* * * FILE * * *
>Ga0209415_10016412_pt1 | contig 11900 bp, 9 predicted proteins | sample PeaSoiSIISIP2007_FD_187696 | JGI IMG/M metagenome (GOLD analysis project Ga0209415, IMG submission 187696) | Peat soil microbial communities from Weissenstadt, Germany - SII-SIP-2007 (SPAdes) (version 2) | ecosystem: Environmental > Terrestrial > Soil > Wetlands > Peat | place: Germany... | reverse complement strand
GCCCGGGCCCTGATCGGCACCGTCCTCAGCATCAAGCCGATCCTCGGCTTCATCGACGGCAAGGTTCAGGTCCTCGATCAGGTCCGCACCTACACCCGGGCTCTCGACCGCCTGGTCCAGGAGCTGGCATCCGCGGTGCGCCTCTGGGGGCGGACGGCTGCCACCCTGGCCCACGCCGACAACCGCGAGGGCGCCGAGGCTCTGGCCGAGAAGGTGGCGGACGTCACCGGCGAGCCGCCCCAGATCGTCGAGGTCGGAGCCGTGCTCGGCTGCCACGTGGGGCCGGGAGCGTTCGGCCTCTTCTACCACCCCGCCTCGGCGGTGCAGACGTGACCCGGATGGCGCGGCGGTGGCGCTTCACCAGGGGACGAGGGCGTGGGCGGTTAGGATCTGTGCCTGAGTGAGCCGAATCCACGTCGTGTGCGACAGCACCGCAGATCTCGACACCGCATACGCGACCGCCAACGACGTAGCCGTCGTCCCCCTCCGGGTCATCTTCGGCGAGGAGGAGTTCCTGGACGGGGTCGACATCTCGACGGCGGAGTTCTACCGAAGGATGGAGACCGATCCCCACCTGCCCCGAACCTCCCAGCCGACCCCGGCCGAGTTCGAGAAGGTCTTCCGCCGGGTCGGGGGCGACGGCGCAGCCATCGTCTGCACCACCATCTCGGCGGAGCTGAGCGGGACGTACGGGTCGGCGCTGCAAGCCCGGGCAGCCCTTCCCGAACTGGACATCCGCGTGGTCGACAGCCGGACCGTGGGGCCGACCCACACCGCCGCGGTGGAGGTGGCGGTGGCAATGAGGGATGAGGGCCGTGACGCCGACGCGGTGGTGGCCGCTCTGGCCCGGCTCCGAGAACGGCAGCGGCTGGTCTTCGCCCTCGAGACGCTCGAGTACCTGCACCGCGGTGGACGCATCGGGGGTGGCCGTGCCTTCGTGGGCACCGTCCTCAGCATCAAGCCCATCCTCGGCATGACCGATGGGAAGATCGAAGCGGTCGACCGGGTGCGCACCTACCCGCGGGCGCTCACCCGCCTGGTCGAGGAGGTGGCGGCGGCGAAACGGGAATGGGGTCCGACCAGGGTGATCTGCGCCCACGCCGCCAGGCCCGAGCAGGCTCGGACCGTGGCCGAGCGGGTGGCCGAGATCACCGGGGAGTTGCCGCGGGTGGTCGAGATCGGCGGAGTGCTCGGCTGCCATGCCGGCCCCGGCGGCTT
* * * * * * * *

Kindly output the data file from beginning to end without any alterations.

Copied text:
>Ga0209415_10016412_pt1 | contig 11900 bp, 9 predicted proteins | sample PeaSoiSIISIP2007_FD_187696 | JGI IMG/M metagenome (GOLD analysis project Ga0209415, IMG submission 187696) | Peat soil microbial communities from Weissenstadt, Germany - SII-SIP-2007 (SPAdes) (version 2) | ecosystem: Environmental > Terrestrial > Soil > Wetlands > Peat | place: Germany... | reverse complement strand
GCCCGGGCCCTGATCGGCACCGTCCTCAGCATCAAGCCGATCCTCGGCTTCATCGACGGCAAGGTTCAGGTCCTCGATCAGGTCCGCACCTACACCCGGGCTCTCGACCGCCTGGTCCAGGAGCTGGCATCCGCGGTGCGCCTCTGGGGGCGGACGGCTGCCACCCTGGCCCACGCCGACAACCGCGAGGGCGCCGAGGCTCTGGCCGAGAAGGTGGCGGACGTCACCGGCGAGCCGCCCCAGATCGTCGAGGTCGGAGCCGTGCTCGGCTGCCACGTGGGGCCGGGAGCGTTCGGCCTCTTCTACCACCCCGCCTCGGCGGTGCAGACGTGACCCGGATGGCGCGGCGGTGGCGCTTCACCAGGGGACGAGGGCGTGGGCGGTTAGGATCTGTGCCTGAGTGAGCCGAATCCACGTCGTGTGCGACAGCACCGCAGATCTCGACACCGCATACGCGACCGCCAACGACGTAGCCGTCGTCCCCCTCCGGGTCATCTTCGGCGAGGAGGAGTTCCTGGACGGGGTCGACATCTCGACGGCGGAGTTCTACCGAAGGATGGAGACCGATCCCCACCTGCCCCGAACCTCCCAGCCGACCCCGGCCGAGTTCGAGAAGGTCTTCCGCCGGGTCGGGGGCGACGGCGCAGCCATCGTCTGCACCACCATCTCGGCGGAGCTGAGCGGGACGTACGGGTCGGCGCTGCAAGCCCGGGCAGCCCTTCCCGAACTGGACATCCGCGTGGTCGACAGCCGGACCGTGGGGCCGACCCACACCGCCGCGGTGGAGGTGGCGGTGGCAATGAGGGATGAGGGCCGTGACGCCGACGCGGTGGTGGCCGCTCTGGCCCGGCTCCGAGAACGGCAGCGGCTGGTCTTCGCCCTCGAGACGCTCGAGTACCTGCACCGCGGTGGACGCATCGGGGGTGGCCGTGCCTTCGTGGGCACCGTCCTCAGCATCAAGCCCATCCTCGGCATGACCGATGGGAAGATCGAAGCGGTCGACCGGGTGCGCACCTACCCGCGGGCGCTCACCCGCCTGGTCGAGGAGGTGGCGGCGGCGAAACGGGAATGGGGTCCGACCAGGGTGATCTGCGCCCACGCCGCCAGGCCCGAGCAGGCTCGGACCGTGGCCGAGCGGGTGGCCGAGATCACCGGGGAGTTGCCGCGGGTGGTCGAGATCGGCGGAGTGCTCGGCTGCCATGCCGGCCCCGGCGGCTT